47. Bo Darville
    August 4, 2009 at 1:59 pm

    Anybody up for a Tecate?

  48. Pierce
    August 4, 2009 at 4:45 pm

    Of course, it’s based on personal taste. If you don’t like Tejano, you’re probably not gonna like it.

    But as Lou says in the article, it’s an event record. It gets people talking.

  49. Lisa Thomas
    August 4, 2009 at 7:44 pm

    Tucson, we have 6 Hispanic stations and only ONE country station now really several times a day we have SEVEN Hispanic Stations and no country station – yes this is groundbreaking but as other artists rush in to “match” George we are losing our traditional country so fast and this will just speed up its demise. Dang you Rascal Flatts and Dang you George – I would have like to see a different kind of “Twang”.

  50. Stormy
    August 4, 2009 at 9:10 pm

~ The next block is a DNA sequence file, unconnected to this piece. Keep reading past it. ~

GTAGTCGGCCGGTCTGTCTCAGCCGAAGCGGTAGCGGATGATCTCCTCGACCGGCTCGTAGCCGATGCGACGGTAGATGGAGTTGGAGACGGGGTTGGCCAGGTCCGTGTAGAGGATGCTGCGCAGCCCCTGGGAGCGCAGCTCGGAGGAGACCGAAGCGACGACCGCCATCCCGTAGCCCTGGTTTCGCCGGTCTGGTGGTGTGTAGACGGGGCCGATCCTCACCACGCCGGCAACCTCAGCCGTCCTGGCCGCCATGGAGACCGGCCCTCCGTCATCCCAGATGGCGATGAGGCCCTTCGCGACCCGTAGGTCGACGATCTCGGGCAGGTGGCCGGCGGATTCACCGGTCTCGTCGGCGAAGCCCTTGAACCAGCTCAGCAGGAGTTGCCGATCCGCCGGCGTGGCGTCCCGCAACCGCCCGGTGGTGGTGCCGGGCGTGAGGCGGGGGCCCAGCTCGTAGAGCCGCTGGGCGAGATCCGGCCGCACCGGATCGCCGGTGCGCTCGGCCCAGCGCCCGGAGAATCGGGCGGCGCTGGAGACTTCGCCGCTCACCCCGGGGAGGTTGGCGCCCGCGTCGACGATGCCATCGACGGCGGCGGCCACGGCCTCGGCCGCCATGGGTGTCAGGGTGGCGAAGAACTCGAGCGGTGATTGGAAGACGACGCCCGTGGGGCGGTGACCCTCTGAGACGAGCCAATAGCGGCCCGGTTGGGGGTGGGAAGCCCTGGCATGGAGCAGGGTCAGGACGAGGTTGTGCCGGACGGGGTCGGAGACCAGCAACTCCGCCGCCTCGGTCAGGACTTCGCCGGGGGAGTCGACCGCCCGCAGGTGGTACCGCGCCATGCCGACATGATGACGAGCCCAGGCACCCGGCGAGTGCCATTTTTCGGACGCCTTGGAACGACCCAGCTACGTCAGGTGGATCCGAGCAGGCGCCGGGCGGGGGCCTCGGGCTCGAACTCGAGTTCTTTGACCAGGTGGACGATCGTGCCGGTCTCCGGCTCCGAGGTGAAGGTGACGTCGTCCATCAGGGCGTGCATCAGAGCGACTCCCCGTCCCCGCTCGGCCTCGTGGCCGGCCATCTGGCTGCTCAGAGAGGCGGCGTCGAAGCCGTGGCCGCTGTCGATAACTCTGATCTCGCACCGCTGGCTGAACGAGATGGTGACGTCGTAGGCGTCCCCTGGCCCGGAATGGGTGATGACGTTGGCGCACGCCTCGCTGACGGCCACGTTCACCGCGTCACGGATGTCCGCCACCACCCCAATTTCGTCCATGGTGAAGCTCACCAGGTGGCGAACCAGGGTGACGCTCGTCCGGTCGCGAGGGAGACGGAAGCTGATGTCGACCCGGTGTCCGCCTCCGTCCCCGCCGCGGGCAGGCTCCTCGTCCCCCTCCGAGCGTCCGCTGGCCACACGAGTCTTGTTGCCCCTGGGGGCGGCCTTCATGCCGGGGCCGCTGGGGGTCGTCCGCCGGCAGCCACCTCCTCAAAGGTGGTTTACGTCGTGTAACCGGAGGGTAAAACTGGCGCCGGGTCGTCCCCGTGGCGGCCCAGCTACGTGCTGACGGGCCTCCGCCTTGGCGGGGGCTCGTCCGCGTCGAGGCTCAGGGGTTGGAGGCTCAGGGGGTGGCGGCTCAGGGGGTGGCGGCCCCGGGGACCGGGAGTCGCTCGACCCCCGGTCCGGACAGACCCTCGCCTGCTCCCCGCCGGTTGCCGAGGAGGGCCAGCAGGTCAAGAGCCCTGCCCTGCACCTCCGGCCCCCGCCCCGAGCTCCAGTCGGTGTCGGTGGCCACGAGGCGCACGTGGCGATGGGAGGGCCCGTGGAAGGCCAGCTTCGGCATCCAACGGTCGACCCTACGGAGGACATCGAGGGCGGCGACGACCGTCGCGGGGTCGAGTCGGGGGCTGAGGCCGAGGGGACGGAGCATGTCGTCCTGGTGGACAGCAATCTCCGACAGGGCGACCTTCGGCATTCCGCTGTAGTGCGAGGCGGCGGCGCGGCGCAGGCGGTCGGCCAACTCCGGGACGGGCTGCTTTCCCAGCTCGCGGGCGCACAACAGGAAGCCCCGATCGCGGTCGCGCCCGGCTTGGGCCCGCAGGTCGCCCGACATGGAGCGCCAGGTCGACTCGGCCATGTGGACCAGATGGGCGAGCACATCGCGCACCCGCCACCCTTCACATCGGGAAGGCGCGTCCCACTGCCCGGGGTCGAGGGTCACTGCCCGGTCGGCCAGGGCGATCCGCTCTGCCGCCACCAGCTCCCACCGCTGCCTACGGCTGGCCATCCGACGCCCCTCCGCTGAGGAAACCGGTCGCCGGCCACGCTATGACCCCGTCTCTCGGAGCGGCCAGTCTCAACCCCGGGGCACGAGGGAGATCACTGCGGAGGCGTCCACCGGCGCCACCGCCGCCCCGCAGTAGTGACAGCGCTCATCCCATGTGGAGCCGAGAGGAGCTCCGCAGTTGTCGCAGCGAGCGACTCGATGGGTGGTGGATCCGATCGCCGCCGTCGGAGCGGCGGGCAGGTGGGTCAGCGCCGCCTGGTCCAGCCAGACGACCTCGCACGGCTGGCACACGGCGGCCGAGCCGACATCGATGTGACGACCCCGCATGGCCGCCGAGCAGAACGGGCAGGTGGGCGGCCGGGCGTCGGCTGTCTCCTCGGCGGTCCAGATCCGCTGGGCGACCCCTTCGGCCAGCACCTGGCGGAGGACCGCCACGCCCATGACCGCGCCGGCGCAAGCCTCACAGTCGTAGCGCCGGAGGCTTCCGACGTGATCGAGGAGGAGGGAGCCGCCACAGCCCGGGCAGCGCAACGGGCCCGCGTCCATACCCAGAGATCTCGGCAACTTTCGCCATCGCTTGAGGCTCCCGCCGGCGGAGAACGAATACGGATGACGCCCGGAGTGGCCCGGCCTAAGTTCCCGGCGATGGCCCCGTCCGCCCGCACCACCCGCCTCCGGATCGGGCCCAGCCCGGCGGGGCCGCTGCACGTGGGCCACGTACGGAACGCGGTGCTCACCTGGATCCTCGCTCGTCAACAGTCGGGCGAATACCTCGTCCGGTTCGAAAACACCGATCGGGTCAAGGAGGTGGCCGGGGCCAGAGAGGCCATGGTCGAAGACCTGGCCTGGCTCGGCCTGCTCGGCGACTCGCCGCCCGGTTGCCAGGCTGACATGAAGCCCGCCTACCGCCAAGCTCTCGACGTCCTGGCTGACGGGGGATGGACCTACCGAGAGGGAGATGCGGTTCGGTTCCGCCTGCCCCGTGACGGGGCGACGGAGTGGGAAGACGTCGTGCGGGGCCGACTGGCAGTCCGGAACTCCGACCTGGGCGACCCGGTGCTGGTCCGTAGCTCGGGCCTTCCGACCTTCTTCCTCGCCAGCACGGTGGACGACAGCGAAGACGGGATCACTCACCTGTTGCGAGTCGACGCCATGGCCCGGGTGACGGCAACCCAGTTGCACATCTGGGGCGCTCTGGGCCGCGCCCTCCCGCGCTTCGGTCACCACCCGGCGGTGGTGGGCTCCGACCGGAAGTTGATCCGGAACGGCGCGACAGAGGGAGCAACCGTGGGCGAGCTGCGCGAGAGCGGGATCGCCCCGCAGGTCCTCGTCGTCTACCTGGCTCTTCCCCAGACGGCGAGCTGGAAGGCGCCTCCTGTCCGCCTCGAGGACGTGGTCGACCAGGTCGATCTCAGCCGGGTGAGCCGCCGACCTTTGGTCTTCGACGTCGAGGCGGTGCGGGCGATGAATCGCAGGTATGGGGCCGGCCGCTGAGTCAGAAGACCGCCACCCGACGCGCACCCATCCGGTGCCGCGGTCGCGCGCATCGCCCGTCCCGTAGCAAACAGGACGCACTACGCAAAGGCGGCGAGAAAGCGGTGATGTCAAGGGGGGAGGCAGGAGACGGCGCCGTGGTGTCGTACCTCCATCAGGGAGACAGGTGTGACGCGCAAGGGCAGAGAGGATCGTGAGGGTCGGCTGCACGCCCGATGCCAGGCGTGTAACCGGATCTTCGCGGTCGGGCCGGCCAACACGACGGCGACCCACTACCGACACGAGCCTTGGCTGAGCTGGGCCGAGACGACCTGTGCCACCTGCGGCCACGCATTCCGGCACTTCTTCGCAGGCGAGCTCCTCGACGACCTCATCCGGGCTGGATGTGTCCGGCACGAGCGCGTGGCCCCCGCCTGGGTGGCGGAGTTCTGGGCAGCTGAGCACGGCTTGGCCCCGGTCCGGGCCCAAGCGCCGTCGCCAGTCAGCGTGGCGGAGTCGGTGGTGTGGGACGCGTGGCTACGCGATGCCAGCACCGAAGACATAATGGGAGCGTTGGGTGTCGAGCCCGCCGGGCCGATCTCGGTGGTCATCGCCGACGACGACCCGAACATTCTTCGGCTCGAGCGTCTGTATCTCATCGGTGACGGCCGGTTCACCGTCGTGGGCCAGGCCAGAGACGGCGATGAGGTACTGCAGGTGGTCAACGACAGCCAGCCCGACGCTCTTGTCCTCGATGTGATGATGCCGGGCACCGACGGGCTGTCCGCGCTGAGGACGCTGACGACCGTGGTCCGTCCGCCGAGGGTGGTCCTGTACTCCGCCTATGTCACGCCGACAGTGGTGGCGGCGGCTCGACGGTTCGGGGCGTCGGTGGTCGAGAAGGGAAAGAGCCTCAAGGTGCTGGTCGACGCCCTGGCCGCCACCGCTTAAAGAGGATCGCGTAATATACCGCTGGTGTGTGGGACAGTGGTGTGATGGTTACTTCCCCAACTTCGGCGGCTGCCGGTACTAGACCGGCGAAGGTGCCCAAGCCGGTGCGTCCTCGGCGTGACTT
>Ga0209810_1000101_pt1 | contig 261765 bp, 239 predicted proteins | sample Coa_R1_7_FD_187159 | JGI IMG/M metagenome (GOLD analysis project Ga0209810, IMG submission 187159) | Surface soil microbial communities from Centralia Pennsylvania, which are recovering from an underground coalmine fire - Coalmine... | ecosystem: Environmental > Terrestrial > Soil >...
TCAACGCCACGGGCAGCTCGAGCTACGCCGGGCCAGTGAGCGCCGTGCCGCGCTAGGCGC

Someone should play Toujours Vouler by The Duhks and really throw ‘em for a loop.

  51. Mayor Jobob
    August 5, 2009 at 3:58 am

    I’m not trying to be a jerk or anything, but this song is gonna make his new album difficult to listen to. Rick Trevino’s english debut is one of the best country CD’s there is but I just can’t listen to the last track (Uno Momento Alla). I like to listen to lyrics of songs but I also slept through most of Spanish class.

  52. Brady Vercher
    August 5, 2009 at 7:19 am

    Difficult in what way? “El Rey” is the final track, so you can just cut it off after listening to the first 12 uninterrupted by anything that might pose a “problem.”

  53. JD
    August 5, 2009 at 8:20 am

    I agree with the Mayor… nothing against the Latino influence (my wife is of Latino ancestry) but I like to sing along and I’m too damned old to take up Spanish.

    I also agree with Brady… hit the reject button after track 12. From the sound samples and what I’ve heard on Rhapsody, the first twelve are more of what you’d expect (and love) from GS.